Notes and Editorial Reviews
John Luther Adams (not to be confused with John Adams) writes what might best be called "eco-music", often inspired by the vistas of his native Alaska. That means lots of emptiness and desolation, and my colleague Victor Carr Jr. castigated an earlier disc of shorter works where the music essentially consisted of patterns devoid of significant content. That's the danger inherent in any hermetically sealed style such as this, but the fact is that Adams works best on a larger canvas, and In the White Silence, where Morton Feldman rubs shoulders with Alan Hovhaness, should win the composer many friends, for it's a gorgeous 75 minutes of meditative stillness.
form of the work, such as it is, is simple. A string orchestra plays soft tone clusters (the composer calls them "clouds") out of which emerge a series of lovely, modal episodes for string quartet, harp, celesta, and tuned percussion (vibraphone and bells). And that's basically it; the two types of music alternate quietly over the length of the piece, each recurrence subtly varied but never dramatically so. It's more like a slowly revolving sculpture or mobile than a linear progression in time with a beginning, middle, and end. For that reason you can "visit" the music for as long as you like; there's no reason to sit through the whole thing if you don't feel like it. But taken on its own terms the piece perfectly evokes the meaning(s) inherent in its title, and the feeling of time suspended actually does make listening to the whole disc surprisingly easy. In short, the music delivers the goods.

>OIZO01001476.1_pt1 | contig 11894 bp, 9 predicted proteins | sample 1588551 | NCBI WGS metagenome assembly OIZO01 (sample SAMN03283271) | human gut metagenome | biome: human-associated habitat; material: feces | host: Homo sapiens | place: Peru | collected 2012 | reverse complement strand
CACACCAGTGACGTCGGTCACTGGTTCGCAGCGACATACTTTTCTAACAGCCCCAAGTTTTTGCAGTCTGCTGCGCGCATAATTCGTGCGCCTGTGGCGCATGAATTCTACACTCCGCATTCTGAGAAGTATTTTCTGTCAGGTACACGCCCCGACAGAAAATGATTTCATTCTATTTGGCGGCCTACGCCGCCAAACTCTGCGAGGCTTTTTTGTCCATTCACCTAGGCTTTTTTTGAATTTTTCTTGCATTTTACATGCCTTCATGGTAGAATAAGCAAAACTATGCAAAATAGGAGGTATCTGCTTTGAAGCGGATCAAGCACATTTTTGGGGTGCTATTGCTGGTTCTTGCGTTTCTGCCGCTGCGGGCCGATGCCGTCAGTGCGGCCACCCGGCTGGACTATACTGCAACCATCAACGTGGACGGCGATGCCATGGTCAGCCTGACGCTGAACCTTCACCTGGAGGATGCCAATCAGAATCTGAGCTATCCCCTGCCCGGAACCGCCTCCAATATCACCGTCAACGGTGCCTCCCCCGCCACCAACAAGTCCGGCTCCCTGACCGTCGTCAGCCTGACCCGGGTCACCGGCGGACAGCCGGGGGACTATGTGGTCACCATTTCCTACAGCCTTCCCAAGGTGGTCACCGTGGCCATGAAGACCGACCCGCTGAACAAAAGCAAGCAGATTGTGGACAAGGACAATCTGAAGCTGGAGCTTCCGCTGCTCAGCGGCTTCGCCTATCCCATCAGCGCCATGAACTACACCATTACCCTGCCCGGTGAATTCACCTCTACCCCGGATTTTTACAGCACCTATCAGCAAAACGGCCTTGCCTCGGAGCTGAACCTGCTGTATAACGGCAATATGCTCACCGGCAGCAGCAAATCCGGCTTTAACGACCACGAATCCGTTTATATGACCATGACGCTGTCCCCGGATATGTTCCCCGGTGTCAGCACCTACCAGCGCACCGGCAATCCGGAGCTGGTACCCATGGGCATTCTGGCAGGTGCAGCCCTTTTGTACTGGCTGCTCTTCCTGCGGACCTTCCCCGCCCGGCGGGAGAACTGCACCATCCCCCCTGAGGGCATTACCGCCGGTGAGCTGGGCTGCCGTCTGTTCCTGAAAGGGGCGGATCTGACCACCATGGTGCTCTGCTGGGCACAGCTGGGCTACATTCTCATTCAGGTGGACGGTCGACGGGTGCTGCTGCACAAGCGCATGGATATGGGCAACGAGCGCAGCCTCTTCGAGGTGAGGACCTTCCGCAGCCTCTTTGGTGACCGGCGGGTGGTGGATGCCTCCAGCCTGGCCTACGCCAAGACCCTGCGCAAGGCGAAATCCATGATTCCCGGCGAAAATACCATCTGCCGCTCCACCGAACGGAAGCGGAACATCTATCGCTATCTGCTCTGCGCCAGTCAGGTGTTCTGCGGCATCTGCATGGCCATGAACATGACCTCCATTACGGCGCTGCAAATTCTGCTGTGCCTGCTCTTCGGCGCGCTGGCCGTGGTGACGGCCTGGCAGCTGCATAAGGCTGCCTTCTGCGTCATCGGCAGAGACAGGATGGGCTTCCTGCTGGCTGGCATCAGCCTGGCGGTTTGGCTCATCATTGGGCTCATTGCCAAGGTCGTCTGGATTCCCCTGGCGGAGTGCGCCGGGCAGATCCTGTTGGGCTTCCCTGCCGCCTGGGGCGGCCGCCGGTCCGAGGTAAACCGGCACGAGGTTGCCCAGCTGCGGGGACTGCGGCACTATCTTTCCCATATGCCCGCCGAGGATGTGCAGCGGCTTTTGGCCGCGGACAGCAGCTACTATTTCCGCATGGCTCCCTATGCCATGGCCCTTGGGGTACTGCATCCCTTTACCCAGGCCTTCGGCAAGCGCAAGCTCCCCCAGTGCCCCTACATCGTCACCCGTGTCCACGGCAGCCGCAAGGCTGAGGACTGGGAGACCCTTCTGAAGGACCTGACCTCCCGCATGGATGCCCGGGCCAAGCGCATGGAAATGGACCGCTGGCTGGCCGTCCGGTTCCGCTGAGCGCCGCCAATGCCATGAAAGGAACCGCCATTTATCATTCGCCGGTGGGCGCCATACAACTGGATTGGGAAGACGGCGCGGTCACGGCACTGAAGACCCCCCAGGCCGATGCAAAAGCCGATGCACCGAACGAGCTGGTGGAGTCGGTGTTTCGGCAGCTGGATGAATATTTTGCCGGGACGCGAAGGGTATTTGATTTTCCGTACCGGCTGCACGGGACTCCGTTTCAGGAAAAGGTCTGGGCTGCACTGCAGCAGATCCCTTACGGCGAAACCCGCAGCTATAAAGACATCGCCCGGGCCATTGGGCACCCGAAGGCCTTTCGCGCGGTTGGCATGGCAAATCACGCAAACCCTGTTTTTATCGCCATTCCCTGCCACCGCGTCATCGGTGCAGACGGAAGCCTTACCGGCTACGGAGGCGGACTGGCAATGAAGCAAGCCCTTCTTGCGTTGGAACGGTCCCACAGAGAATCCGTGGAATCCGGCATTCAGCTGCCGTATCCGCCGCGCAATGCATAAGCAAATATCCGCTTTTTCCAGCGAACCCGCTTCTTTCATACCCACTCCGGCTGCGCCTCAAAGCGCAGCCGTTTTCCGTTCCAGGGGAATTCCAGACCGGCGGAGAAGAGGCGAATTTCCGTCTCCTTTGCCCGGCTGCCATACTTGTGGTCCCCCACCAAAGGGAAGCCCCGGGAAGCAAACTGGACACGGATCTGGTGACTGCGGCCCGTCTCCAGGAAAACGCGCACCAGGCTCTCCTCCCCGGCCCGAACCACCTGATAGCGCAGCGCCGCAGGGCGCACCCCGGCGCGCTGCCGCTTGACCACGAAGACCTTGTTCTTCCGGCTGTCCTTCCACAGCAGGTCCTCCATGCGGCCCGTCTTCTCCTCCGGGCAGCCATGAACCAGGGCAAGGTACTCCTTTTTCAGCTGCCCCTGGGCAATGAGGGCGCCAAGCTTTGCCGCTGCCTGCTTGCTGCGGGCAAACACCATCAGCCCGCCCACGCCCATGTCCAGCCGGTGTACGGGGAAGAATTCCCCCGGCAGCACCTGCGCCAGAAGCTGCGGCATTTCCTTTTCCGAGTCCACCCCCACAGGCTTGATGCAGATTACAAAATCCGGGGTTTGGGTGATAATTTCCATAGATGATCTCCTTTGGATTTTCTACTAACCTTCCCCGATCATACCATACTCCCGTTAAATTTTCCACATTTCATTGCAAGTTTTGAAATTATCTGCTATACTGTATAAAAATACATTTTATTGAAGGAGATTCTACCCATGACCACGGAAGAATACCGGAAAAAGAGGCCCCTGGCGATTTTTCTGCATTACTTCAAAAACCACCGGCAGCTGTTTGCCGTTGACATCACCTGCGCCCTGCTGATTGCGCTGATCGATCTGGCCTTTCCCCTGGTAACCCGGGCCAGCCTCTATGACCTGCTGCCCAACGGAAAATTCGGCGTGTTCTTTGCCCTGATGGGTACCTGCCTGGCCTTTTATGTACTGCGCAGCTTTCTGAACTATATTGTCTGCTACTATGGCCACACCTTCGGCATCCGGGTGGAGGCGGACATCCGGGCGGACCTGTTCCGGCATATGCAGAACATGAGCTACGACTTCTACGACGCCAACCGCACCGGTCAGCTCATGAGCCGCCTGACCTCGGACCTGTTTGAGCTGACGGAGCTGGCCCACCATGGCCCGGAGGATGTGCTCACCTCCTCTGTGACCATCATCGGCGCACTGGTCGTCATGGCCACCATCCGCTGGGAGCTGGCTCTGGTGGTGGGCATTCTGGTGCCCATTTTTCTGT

The performance, by the Oberlin Contemporary Music Ensemble, presents the music with complete idiomatic confidence--in other words, the players simply let the thing unfold without drawing unnecessary attention to themselves or to the mechanics of performing it. New World's sonics capture the work beautifully, but like much of Feldman's music, you should play it quietly--not at the threshold of audibility, mind you, but at a less aggressive level than usual. You're looking for atmosphere, an aural landscape, and not in-your-face immediacy. Anyone coming to Adams' music for the first time should start with this disc, for it really does make the best possible case for his personal artistic vision.
--David Hurwitz, ClassicsToday.com
Works on This Recording
In the White Silence by John Luther Adams
JiSun Yang (Violin),
Felix Petit (Violin),
Michael Judge (Viola),
Arturo Araya (Cello),
Aymeric Dupré-Latour (Celesta),
Catherine Barrett (Harp),
David Schotzko (Percussion),
Michael LaMattina (Percussion)
Oberlin Contemporary Music Ensemble
Period: 20th Century
Written: 1998; USA
Date of Recording: 11/11/1998
Venue: Finney Memorial Chapel, Oberlin College
Length: 75 Minutes 15 Secs.
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